Weidman, a Vietnam vet, receives limited compensation for his diabetes, which is also on the VA's list of conditions presumed to associated with Agent Orange exposure; and he gets treatment through the VA for high blood pressure -- a condition for which he plans to file a claim for compensation. He recalls how research shed light on diabetes' association with Agent Orange. In some cases, veterans who were in great shape with no family history of diabetes ended up developing the disease, he says. So as not to confuse the issue regarding treatment, though, experts point out that standard advice to prevent and manage chronic health conditions still applies. Weidman is able to control his diabetes primarily through diet and medication.

Weidman criticizes the VA for not doing more to study potential health issues related to Agent Orange. "The VA has continually resisted doing this type of research," he says, adding that's kept more conditions from being added to the list of diseases presumed to be associated with Agent Orange -- a designation that's intended to expedite the processing of veterans' claims. "They don't want to pay, basically," Weidman says.

Erickson says the VA is actively studying Vietnam veterans exposed to Agent Orange to better understand the health issues they face and find ways to best address them. "We're not satisfied with the status quo," he says. The VA is seeking to reach veterans in-person and online to enroll for care and access benefits tied to exposure to Agent Orange or other herbicides during military service. He also recommends vets who feel their health may have been affected by exposure to Agent Orange join the VA's Agent Orange Registry, which includes undergoing a comprehensive health exam to determine if they have any long-term health problems that may be related to exposure to the herbicide during their military service. In addition, he adds that the VA's War Related Illness and Injury Study Center, which has locations in the District of Columbia; East Orange, New Jersey; and Palo Alto, California, caters directly to some of these special deployment-related and environmental-related health care issues, like those related to Agent Orange.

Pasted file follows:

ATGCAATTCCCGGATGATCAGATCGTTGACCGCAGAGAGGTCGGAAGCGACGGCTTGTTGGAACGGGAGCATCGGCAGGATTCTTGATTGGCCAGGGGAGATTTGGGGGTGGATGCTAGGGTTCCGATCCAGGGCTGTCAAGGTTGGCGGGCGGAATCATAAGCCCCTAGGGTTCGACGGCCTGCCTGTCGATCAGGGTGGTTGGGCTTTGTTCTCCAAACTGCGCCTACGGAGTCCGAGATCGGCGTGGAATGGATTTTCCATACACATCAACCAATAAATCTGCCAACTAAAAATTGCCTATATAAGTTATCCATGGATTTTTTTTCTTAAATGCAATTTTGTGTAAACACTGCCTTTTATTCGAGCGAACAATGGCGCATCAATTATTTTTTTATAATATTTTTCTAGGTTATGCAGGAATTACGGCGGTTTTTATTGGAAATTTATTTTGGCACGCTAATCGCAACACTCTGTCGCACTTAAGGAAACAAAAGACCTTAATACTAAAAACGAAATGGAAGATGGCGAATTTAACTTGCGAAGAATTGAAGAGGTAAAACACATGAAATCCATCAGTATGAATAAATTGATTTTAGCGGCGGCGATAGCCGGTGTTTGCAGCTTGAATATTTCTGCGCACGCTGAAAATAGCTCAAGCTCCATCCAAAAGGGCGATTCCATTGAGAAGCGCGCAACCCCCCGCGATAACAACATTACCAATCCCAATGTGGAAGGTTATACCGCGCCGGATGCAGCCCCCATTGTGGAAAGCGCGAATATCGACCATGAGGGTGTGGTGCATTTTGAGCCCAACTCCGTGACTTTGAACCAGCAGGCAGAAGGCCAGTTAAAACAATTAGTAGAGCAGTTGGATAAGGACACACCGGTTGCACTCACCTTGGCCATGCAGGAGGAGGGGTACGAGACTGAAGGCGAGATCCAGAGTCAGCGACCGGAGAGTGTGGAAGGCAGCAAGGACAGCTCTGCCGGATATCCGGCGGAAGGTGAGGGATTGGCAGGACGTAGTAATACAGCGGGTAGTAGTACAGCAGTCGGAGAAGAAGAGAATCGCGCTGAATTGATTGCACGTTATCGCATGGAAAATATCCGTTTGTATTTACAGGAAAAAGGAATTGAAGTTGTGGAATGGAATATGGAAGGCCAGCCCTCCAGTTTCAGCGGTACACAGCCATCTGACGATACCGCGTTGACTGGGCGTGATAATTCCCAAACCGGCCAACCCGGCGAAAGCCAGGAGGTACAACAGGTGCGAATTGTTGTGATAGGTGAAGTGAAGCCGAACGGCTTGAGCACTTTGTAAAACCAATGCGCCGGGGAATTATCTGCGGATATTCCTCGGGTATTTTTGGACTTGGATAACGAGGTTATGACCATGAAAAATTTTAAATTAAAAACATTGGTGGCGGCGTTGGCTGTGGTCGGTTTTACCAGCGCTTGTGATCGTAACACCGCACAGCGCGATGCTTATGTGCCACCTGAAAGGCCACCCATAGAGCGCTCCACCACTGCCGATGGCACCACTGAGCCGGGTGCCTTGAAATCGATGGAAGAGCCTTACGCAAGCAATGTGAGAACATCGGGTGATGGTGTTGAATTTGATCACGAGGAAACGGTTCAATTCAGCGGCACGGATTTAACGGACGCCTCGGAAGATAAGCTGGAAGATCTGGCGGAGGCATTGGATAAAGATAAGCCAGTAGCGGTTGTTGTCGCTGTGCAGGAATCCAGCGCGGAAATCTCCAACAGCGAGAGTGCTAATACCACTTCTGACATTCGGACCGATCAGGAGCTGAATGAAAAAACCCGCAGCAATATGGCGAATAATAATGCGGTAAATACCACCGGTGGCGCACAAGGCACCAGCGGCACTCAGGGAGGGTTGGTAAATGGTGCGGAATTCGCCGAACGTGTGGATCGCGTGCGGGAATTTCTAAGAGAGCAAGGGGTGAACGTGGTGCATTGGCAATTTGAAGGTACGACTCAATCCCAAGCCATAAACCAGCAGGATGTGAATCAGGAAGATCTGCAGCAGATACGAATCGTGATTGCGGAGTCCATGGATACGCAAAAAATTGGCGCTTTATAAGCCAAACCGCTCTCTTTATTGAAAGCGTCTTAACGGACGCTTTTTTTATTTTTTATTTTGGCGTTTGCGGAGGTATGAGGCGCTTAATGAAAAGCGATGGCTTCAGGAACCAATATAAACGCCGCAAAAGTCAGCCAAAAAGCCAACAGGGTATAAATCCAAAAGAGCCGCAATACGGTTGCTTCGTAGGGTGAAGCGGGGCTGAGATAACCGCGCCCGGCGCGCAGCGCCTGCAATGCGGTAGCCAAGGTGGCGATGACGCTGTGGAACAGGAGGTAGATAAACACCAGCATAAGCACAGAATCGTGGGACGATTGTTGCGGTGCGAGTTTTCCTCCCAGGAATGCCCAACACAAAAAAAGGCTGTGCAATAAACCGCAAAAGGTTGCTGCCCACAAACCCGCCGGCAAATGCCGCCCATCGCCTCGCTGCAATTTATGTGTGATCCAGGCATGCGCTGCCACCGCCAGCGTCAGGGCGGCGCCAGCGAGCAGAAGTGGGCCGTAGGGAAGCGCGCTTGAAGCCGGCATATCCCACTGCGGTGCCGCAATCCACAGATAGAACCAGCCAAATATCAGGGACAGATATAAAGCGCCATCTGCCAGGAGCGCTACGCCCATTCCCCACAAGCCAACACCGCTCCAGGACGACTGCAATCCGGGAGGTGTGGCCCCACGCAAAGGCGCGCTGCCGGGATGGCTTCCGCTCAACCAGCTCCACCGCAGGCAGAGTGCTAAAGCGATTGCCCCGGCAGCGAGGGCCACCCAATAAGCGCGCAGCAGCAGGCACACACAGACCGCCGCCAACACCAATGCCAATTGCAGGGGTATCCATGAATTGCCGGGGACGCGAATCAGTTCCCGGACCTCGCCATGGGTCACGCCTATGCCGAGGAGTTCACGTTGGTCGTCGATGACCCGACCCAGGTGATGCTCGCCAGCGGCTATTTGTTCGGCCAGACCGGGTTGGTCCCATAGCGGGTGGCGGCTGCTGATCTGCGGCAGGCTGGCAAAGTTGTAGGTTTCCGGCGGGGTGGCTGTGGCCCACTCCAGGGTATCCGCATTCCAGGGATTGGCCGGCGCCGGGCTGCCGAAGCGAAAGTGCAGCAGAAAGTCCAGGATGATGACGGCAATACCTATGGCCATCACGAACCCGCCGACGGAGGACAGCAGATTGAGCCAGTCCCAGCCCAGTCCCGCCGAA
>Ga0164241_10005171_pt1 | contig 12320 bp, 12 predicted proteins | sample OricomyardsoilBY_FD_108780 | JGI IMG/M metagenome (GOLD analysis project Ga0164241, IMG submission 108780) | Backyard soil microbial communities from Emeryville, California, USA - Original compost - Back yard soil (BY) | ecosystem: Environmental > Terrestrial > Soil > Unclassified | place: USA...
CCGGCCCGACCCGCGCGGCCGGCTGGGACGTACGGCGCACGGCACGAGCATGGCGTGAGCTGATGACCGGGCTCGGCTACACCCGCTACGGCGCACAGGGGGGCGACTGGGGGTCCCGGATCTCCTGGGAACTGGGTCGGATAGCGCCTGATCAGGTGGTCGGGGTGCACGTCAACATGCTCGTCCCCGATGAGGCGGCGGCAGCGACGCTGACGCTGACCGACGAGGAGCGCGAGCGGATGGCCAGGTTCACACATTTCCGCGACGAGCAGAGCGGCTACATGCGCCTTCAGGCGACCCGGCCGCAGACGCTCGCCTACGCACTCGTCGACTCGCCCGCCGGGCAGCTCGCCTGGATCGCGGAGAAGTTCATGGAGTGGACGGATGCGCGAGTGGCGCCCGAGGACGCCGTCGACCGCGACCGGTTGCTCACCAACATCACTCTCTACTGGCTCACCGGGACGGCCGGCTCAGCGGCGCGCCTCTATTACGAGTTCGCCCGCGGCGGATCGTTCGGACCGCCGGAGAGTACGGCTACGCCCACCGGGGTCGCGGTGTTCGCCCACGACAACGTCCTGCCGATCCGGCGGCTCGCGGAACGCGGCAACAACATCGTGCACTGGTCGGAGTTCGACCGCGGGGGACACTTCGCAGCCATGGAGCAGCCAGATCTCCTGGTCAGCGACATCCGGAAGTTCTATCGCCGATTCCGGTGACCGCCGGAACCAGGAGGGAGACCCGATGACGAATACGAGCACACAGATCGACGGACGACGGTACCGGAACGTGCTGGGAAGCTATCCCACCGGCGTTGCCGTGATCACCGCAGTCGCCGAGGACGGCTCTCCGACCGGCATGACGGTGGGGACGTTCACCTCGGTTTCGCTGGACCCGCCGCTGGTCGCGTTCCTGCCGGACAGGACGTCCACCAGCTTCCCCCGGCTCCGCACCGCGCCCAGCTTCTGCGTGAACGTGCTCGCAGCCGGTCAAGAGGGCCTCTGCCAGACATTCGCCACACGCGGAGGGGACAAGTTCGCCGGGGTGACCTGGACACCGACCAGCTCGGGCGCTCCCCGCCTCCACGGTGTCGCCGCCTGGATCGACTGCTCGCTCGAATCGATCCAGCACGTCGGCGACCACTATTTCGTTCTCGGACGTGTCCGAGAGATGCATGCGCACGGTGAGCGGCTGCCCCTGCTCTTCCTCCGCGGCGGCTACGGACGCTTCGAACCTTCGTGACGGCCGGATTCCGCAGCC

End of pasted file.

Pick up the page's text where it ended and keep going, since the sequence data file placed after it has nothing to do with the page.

[See: The Best Foods for Lowering Your Blood Pressure.]

Even today, the complete picture of how Agent Orange exposure -- seemingly a lifetime and half a world away -- affects aging vets and their families hasn't come fully into focus. But by taking steps and getting support, including from veterans groups, experts say, veterans can receive the care they need and manage chronic conditions to optimize their health.

Michael Schroeder is a health editor at U.S. News. He covers a wide array of topics ranging from cancer to depression and prevention to overtreatment. He's been reporting on health since 2005. You can follow him on Twitter or email him at